Hours grew into days, days into weeks, weeks into months, and yet time gives me the illusion that it was just a few days ago when my illness began. Ah! Time had ceased to exist then, as thoughts of my ill health entirely consumed my mind. But I realize now, when I am regaining my health, that my illness was just a clever ploy by time to secretly make a fool of me, quietly ticking, laughing away all the while, tricking me behind my back to hand me back to my parents for the second time in my life.

“Eighteen months of medications, physical therapy, and rest,” is what the doc said. Foolish doc. He didn’t know what he was saying. It meant giving up my job and having to be babysat. It meant a complete wreck of a semblance of the normalcy a closeted gay tried creating far away from expectations. It meant running back crying to mama, just like when I was a kid, forcing me again to be a part of her dream plans for me — just like old times. “Don’t worry, you’ll make a full recovery,” the doc added with a smile. Foolish, foolish doc. How could he smile when he was giving me such a grim prognosis? I was back to where I had started without a cure and he was smiling. This doc was mad. I wanted to run away, but I was in a wheelchair and even standing up was difficult. Mama was maneuvering the wheelchair from behind, and I knew she knew only one way to go — toward home, family, a wife for her only son, grandkids, heaven. She didn’t know that she was taking home a devil from hell who wanted to spoil her carefully manicured Garden of Eden.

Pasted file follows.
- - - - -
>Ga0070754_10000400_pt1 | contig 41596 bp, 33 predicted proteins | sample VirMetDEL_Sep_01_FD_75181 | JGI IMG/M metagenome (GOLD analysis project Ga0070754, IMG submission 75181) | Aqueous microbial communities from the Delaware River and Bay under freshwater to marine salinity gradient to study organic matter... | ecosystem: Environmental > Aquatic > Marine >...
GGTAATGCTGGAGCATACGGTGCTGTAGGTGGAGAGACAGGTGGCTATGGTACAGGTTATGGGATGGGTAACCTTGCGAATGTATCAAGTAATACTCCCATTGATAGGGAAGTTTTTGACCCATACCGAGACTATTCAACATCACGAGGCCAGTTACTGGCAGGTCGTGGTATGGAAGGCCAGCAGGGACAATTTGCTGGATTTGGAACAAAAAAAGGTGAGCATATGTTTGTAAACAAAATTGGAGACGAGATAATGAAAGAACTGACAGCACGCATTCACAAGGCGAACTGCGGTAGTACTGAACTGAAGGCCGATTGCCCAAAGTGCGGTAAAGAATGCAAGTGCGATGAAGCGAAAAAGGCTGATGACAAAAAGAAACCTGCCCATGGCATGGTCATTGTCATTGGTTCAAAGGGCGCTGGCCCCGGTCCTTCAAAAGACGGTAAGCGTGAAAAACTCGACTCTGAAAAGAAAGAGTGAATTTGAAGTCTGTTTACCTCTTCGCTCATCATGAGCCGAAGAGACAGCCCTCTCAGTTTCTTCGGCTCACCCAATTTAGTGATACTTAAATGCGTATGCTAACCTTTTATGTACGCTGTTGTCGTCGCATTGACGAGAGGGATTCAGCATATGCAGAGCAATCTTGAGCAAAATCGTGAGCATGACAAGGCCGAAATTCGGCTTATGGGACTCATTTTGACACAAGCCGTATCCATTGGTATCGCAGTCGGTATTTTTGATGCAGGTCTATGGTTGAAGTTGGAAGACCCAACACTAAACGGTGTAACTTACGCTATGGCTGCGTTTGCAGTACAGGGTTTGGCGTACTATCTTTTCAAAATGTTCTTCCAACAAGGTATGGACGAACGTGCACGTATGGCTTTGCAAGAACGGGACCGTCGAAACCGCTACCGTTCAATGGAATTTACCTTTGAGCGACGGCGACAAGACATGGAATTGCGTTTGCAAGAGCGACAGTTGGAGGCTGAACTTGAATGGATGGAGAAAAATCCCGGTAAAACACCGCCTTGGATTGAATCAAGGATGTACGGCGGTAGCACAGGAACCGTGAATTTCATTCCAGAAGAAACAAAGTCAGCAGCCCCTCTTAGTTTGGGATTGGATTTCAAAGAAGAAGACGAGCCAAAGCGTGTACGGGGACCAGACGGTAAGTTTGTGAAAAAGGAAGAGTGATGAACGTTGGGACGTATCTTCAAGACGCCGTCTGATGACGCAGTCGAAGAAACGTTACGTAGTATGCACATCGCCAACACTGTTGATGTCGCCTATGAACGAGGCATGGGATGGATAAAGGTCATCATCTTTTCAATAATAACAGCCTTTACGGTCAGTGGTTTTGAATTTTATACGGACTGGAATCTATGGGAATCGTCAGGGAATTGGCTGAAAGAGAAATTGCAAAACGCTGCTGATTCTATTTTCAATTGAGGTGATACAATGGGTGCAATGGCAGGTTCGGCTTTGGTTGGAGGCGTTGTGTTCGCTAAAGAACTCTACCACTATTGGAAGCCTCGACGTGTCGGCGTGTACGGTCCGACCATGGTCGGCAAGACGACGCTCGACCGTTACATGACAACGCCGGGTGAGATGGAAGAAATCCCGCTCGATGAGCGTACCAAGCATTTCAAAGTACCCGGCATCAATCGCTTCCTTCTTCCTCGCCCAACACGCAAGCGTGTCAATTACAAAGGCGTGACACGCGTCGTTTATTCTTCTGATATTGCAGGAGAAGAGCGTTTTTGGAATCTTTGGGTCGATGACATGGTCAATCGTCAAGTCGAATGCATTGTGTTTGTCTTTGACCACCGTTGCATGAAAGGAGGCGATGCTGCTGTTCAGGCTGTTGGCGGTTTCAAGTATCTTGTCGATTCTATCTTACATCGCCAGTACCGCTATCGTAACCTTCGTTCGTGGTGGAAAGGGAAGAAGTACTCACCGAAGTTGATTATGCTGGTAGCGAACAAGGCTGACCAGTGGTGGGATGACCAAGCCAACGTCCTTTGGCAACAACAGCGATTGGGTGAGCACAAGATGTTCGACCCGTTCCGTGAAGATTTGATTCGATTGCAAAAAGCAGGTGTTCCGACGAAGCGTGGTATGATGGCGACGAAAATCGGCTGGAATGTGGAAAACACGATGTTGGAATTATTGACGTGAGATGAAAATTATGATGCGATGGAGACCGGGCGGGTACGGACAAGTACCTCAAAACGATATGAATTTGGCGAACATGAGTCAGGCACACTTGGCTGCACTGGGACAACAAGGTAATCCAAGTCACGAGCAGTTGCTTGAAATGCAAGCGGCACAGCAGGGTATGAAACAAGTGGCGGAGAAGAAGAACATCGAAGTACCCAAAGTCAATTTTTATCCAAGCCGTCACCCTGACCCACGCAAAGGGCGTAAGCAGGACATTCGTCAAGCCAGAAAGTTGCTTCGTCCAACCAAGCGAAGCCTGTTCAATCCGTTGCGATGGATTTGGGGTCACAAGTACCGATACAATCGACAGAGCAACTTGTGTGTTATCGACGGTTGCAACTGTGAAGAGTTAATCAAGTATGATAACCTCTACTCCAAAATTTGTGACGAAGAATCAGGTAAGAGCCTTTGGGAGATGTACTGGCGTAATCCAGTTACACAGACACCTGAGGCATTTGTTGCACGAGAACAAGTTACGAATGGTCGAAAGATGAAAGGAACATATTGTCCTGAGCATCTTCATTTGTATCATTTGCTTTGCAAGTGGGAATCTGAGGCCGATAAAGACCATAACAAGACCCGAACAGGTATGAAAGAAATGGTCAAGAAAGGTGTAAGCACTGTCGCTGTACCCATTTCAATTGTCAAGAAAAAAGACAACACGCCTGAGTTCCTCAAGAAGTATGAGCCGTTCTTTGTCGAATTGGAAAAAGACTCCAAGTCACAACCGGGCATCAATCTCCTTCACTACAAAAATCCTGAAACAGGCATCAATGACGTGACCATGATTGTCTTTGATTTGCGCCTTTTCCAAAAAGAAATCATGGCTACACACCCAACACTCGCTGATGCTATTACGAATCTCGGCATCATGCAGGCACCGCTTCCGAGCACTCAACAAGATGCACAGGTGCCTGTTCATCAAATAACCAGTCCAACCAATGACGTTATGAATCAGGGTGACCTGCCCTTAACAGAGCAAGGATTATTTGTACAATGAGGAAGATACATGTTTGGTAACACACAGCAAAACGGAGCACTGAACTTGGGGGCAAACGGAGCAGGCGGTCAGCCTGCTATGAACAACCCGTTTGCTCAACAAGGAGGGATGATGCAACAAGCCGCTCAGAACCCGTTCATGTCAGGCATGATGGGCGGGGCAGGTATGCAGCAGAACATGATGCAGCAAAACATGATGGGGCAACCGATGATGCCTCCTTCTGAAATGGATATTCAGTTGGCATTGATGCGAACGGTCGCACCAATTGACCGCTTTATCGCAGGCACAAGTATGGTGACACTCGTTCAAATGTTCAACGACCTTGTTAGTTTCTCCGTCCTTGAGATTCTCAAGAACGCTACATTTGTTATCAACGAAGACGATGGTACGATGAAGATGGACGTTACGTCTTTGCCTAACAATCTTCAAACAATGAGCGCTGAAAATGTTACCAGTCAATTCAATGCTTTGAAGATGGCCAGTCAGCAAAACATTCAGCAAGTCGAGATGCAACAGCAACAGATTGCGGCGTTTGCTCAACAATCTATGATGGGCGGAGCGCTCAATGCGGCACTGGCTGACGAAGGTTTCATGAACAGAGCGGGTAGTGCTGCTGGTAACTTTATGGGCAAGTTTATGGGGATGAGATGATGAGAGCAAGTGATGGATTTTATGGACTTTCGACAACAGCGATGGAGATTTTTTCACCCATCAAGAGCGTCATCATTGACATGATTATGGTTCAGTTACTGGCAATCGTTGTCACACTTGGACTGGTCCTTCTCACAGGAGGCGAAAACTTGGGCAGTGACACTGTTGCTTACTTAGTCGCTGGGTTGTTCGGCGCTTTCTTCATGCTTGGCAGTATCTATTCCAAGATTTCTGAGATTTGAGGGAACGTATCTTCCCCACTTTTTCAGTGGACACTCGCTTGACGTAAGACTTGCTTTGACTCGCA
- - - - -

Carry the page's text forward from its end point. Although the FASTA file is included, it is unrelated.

Home. I never really moved out of my parents’ home, but I made sure that I was never there. Work was my excuse. Earning money, which I never really cared about, became the perfect pretext to attain some sense of freedom. Traveling the whole year round gave me the normalcy away from customary life. Small hotel rooms and cramped company quarters gave me the breathing spaces I needed. I have always chosen the discomfort of a seat on a bus or an airplane over my bed at home, suspicious of any expectations my bed might have in exchange for the comfort it gives me. Often, selfish goals have led one to unintended greater heights, a bigger name. My narrow intentions let me become an employer’s dream, a selfless hardworking employee willing to sacrifice home for the company’s sake. Ha! Selfish is altruistic, and “home sweet home” is a scary home.